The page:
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  #1  
Old 07-23-2010
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Stupid Rigging Question

Before anyone falls off their chair laughing at my stupid question (you know who you are!), let me explain that it's an honest question.

Why do we put cotter pins in turnbuckle studs? Is it to keep the turnbuckle body from turning or to keep the whole assembly from separating and preventing the rig from falling over the side? If it's the former, then it's not very effective because a large open body turnbuckle would need a really long cotter pin to keep it from turning. If the reason is the latter, that is, to keep the whole assembly from separating, then it makes sense.

By way of background, the question came to me while I was replacing a cotter pin after making an adjustment. I've used cotter pins for decades but never really thought about why. I plan to switch to cotter rings to eliminate the cotter pin meat hooks and thought about getting really big ones to prohibit the body from turning.
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Originally Posted by Sabreman View Post
Why do we put cotter pins in turnbuckle studs? Is it to keep the turnbuckle body from turning ...
Yes. People also use ring dings, tie-wraps (those didn't work for me), small stuff, wire, and any number of other solutions.

Jim
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Cotter pins/rings are in place to keep the turnbuckle from turning. I also prefer rings, though there is a good way and a bad way to place them. If placed properly, they aren't terribly difficult to remove (though still much more difficult than a traditional pin). If placed poorly, they are a real pain to remove. Also, they are best placed so they capture the body of the turnbuckle inside themselves, rather than just being run through the hole in the pin and left hanging. The easiest way to do that is to first feed them around one side of the turnbuckle body, then rotate/thread them through the hole at the end of the stud. By doing so, you virtually eliminate the opportunity for the turnbuckle to spin.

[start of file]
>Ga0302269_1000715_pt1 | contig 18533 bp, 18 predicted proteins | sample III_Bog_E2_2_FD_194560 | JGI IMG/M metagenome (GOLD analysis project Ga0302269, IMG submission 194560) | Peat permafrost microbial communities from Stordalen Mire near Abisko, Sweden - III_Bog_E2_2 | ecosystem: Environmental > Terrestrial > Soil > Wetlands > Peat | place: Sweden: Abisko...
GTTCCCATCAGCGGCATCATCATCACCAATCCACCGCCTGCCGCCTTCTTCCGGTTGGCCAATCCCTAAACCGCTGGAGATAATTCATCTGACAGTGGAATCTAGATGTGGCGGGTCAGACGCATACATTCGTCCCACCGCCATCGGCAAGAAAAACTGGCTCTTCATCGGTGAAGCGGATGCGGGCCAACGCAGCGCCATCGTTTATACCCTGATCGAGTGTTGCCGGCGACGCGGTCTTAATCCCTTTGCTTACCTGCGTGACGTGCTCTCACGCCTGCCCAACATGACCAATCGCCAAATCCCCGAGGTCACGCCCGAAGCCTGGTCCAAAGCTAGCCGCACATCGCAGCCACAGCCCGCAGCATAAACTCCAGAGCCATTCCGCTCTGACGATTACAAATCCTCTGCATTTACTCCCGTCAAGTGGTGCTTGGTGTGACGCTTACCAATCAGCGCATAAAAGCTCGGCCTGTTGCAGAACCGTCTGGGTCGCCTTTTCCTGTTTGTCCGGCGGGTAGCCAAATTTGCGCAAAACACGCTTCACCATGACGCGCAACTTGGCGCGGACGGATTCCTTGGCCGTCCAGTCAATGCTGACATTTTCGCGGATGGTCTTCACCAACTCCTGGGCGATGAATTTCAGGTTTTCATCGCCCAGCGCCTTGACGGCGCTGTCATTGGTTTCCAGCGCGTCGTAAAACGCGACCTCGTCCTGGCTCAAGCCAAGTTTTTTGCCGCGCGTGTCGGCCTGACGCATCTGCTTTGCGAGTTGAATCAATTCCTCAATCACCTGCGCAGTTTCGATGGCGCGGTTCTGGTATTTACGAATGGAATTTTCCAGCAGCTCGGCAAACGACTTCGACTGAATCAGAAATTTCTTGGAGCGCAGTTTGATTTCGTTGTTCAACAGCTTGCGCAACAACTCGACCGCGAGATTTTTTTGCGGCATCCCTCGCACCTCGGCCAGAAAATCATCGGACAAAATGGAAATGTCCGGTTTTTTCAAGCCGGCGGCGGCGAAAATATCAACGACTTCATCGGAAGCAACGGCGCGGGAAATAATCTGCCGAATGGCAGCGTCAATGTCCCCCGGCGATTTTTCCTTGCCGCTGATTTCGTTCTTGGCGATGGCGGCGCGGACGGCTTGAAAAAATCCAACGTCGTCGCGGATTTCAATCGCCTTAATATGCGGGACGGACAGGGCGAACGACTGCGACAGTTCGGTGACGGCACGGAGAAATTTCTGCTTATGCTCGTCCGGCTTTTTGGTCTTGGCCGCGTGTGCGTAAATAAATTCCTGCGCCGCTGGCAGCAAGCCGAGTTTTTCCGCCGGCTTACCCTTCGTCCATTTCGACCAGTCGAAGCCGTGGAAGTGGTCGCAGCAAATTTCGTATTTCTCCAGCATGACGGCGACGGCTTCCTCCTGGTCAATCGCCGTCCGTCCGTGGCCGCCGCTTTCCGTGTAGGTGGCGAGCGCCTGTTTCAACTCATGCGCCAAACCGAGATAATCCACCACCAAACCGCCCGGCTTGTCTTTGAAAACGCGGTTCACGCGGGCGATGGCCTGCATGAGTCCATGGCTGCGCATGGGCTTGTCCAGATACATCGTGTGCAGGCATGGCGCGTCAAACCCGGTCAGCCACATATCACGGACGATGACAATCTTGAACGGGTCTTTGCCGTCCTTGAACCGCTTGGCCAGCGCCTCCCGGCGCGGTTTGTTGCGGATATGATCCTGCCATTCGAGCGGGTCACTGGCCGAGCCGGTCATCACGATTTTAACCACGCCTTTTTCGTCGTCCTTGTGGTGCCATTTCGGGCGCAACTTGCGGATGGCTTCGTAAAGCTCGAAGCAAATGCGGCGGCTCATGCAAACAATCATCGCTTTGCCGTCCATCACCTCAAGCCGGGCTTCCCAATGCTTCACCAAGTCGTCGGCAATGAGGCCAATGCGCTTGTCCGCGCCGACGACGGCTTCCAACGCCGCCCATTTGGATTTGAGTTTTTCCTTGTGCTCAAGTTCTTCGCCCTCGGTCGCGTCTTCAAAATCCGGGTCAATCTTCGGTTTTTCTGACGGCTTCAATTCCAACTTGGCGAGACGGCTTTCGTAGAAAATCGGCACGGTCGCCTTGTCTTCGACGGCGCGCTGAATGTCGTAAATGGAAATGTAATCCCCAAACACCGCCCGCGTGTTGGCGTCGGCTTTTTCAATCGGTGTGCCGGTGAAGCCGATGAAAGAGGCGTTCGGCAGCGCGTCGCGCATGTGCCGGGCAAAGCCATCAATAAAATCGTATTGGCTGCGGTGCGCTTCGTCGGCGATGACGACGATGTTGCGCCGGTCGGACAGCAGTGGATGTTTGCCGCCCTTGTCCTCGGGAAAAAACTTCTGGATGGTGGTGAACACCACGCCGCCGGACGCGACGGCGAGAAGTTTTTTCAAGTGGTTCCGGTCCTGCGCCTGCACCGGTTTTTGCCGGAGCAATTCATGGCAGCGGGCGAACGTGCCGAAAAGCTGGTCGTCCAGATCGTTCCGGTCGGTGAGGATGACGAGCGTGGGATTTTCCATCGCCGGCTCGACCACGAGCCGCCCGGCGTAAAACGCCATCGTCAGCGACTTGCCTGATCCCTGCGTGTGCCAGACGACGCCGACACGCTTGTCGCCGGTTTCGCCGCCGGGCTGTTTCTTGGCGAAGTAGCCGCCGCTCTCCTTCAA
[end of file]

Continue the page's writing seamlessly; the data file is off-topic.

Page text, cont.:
A little experimentation goes a long way. Bring your needlenose pliers and a sharp fid, and you'll save a lot of finger work trying to open the rings. Especially on small boats. (on bigger boats the rings are large enough to actually grab a bit)
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Old 07-23-2010
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Nice to know that in the US you still use the word cotter pin-my dad whose job it was during the war to keep fighters and bombers up in the air always called them cotter pins-over here in UK these days refered to as split pins.The rings are far better as they cannot slice you to the bone or rip your genoa to bits!
Historically of course used to stop nuts from coming adrift.In a sense their function on rigging screws does not really make sense as in my opinion you should really have at least a washer over the end of the pin before adding the cotter or ring.
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Old 07-23-2010
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Another good reason if not the best reason to use rings is less chance they snag and tear your sail....
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Quote: